From time immemorial, human beings have gathered and snacked. What was once a fireside occasion moved to the dining table, but now it’s moving back again. The dinner party is evolving, forwards, and in some ways backwards, but altogether for the better. These are not the soirees of your parents, with matching tablecloths, fancy crystalware and the china that otherwise never made it out the cupboard. The rules have changed, and your mismatched earthenware and eclectic glass collection (that’s definitely not liberated from your favourite bars) will do just fine. But how do you go about planning a dinner party in the wild? Let’s take a look.
Let’s go ahead and get this out of the way – you are planning a dinner party at a venue that isn’t yours. Something, possibly several things, are gonna go wrong and all you can do is attempt to mitigate the inevitable issues that might arise. The first thing you’ll need is a list of your friends that’ll be joining you and an idea of what you’ll be serving, what you’ll be drinking, and whether it’s suitable for your guests. Much like you would for a normal dinner party, have people send you their preferences, allergies and latest experimental diets. That way you’ll find out if someone’s turned vegan, turned back again, ditched dairy or come off the sauce, while you still have access to a shop with late opening hours.
The first thing on your agenda should be to check out what kind of facilities you’ll be working with when you get there. Are you going classic French dining on the gas hob? Crafting charred root veg on the BBQ like the Argentinians? What about Mexican one pot? Paella in a kadai firebowl? Check your space’s listing, what’s on offer, and if there’s any confusion, speak to our GET team, or contact the owner directly for clarity. Remember, simplicity is the beauty of these spaces, so if you’re hoping to find a mandolin or a plating mould – the only one there, will be the one you bring with you.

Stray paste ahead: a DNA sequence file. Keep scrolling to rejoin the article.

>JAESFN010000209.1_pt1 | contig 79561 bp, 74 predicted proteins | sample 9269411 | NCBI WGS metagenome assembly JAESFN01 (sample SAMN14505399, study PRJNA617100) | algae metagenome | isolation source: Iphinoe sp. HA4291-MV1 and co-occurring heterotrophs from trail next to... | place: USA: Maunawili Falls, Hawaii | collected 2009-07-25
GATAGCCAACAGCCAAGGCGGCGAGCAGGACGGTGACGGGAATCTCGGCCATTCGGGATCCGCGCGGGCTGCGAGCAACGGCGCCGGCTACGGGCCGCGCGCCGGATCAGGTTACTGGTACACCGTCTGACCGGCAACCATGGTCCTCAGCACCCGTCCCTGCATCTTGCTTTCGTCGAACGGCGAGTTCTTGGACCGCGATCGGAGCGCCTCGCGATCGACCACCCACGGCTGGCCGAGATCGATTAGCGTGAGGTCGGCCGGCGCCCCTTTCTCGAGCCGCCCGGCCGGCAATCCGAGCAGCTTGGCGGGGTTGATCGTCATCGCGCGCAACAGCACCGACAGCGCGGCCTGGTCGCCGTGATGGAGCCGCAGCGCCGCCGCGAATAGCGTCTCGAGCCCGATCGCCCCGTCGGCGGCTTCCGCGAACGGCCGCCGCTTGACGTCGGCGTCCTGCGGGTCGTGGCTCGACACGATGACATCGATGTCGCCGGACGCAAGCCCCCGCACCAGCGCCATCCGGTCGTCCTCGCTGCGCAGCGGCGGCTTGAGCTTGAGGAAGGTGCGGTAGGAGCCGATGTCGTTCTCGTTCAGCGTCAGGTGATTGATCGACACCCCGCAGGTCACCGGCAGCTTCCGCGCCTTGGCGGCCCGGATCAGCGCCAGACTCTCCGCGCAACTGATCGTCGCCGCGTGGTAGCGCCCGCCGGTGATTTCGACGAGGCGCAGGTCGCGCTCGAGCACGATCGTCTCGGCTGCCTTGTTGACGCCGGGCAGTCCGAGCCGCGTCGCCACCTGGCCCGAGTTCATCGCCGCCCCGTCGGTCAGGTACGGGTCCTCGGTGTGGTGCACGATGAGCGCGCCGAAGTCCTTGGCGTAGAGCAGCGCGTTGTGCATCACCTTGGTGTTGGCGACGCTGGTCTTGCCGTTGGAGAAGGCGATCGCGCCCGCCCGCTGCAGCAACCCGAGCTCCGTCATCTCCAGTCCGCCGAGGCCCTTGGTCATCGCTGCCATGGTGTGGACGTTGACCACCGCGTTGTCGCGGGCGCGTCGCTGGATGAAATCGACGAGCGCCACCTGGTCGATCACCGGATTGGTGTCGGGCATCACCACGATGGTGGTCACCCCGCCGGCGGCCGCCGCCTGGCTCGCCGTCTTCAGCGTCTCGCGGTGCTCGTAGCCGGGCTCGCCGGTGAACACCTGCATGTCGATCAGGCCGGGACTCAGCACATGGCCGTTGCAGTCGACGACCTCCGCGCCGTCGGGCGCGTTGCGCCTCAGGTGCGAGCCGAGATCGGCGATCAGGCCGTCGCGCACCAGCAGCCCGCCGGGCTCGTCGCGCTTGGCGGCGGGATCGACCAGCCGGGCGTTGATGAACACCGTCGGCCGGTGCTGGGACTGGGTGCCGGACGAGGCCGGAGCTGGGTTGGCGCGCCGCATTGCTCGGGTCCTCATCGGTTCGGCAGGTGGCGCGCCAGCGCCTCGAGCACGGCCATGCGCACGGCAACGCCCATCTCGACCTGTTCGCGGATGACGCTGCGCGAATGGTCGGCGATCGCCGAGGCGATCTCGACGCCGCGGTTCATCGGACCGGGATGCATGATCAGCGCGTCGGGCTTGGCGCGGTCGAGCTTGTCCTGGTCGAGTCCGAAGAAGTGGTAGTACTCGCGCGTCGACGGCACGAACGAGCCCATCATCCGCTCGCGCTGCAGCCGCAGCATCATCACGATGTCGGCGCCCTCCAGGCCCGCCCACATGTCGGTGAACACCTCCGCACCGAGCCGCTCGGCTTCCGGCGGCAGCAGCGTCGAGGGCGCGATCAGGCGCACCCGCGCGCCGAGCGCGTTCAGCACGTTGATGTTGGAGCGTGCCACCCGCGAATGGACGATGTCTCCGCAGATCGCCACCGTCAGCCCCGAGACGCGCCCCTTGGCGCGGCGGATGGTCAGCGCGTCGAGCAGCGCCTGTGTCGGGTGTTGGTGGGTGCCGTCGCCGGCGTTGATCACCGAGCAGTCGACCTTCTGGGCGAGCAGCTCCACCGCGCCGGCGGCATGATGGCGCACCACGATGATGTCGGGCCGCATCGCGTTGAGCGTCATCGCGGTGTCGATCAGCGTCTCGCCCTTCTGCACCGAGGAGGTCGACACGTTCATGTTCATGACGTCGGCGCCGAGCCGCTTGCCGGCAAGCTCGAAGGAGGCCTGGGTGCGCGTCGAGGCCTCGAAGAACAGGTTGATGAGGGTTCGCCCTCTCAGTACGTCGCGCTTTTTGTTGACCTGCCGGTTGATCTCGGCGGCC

Whether you’re trying to emulate the sophistication of the French or the culinary bravado of the Italians, the standard advice is much the same. First, you are (probably) not a chef, nor is this space a restaurant – don’t plan to cook something you’ve not done a hundred times before, or which takes a huge amount of prep. Slave over the stove while your guests are next door, and you’ll simply miss too much of the best bits.
It can be great to centre your menu around a local specialty - Angus beef in Scotland, lamb in Wales, cheese in the West Country. You might not need to do much more than get it in and lay it out. You could also forage for a little garnish, just remember the golden rule – take only 10% of what you find, and know what you’re foraging or, best-case scenario, your guests start seeing entirely new colours.
Once you have the menu and supply list down, you can plan what you’ll be taking with you. Even if you’re not hosting a party, we often recommend guests take a pre-made meal for their first night. It allows for all-round errors – arriving after the shops have closed, or after serving times of local eateries. Pre-preparing dishes is a solid choice if you’re wanting something a little more on the complex end, especially if making it requires anything specialist, and it solves that issue of getting caught up in the kitchen when you want to be vibing. Anything that can be done before, should be. Ready the sardines in escabeche, stuff those olives, hoard that radicchio for a life changing salad, and pre-rub your leg of lamb for the BBQ. Just be as ready as you can be when you arrive.